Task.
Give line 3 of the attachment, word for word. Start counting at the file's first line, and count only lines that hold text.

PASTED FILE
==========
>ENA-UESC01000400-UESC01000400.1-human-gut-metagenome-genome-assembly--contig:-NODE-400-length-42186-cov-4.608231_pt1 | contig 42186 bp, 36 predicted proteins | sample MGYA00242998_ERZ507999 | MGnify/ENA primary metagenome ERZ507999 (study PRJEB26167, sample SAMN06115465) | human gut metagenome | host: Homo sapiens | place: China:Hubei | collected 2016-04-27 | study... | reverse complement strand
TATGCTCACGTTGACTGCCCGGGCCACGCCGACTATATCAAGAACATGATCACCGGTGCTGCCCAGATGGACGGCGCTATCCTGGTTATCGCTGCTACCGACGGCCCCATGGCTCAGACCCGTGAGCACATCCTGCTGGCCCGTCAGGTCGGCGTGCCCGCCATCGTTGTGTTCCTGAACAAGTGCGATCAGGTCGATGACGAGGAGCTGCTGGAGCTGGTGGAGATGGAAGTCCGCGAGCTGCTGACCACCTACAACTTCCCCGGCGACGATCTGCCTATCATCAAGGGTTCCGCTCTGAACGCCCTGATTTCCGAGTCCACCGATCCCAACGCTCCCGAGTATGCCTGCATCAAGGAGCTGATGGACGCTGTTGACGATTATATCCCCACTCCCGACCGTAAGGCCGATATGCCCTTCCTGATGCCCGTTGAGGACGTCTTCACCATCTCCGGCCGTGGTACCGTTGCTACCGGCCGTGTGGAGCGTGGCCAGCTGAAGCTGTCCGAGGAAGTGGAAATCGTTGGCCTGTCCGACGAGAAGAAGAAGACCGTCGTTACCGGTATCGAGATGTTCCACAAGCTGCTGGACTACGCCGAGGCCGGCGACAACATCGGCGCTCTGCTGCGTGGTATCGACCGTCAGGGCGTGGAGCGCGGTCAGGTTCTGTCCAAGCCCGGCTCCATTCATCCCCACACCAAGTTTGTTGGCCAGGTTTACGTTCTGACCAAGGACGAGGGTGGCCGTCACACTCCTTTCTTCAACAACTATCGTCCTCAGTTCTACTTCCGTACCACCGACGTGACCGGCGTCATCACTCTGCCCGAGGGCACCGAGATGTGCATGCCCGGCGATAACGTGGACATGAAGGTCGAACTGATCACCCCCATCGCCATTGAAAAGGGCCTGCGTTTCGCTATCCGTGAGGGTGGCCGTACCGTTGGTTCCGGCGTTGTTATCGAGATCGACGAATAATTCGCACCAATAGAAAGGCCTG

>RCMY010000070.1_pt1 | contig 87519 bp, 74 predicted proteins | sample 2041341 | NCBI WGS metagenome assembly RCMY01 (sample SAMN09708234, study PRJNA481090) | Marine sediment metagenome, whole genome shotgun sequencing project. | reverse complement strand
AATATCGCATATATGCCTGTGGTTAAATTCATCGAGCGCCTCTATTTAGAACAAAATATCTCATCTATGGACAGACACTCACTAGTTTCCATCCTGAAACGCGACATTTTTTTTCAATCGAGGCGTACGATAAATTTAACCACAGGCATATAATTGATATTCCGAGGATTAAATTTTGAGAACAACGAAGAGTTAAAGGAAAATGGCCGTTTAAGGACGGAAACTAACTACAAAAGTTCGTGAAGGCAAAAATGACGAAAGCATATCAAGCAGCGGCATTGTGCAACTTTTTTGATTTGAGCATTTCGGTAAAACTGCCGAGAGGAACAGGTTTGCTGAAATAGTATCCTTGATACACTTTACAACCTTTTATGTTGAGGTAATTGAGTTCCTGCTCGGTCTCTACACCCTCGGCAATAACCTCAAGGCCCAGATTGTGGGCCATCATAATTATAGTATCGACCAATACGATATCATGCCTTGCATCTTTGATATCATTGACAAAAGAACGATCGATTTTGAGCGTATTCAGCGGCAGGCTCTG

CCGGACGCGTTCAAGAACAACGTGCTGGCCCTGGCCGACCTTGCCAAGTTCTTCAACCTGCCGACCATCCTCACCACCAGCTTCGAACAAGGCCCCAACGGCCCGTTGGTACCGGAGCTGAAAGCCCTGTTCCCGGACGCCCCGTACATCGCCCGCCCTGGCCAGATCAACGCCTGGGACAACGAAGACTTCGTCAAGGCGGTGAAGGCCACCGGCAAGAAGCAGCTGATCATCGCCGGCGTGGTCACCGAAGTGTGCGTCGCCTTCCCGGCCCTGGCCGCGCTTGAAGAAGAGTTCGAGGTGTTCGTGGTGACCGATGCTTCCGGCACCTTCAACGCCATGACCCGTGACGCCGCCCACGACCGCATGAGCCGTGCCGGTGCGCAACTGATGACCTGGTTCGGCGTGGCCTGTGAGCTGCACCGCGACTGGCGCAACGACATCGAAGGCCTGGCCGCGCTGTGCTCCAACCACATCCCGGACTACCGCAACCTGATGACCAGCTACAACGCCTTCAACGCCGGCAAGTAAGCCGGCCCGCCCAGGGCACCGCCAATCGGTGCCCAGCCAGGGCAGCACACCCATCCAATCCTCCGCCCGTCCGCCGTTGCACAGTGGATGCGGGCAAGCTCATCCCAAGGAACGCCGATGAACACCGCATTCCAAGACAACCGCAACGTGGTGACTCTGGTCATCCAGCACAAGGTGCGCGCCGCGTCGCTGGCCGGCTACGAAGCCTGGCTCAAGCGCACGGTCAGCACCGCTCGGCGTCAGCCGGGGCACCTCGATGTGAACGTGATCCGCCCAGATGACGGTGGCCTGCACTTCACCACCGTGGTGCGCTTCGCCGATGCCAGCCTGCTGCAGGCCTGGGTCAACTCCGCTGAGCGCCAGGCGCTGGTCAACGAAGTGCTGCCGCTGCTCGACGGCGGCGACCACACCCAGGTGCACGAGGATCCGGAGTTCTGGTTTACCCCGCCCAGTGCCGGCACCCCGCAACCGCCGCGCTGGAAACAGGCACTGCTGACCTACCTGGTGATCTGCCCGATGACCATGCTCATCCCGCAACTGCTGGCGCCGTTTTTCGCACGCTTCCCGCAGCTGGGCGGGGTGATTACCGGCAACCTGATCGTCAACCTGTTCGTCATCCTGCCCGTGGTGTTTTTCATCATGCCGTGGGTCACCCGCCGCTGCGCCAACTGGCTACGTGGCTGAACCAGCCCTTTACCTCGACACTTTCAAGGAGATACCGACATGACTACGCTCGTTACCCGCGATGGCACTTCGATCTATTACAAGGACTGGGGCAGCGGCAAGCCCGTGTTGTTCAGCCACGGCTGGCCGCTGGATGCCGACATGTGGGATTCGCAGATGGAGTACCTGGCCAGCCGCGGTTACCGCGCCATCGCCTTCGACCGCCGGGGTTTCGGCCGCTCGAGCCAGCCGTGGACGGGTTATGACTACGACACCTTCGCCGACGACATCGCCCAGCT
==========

>RCMY010000070.1_pt1 | contig 87519 bp, 74 predicted proteins | sample 2041341 | NCBI WGS metagenome assembly RCMY01 (sample SAMN09708234, study PRJNA481090) | Marine sediment metagenome, whole genome shotgun sequencing project. | reverse complement strand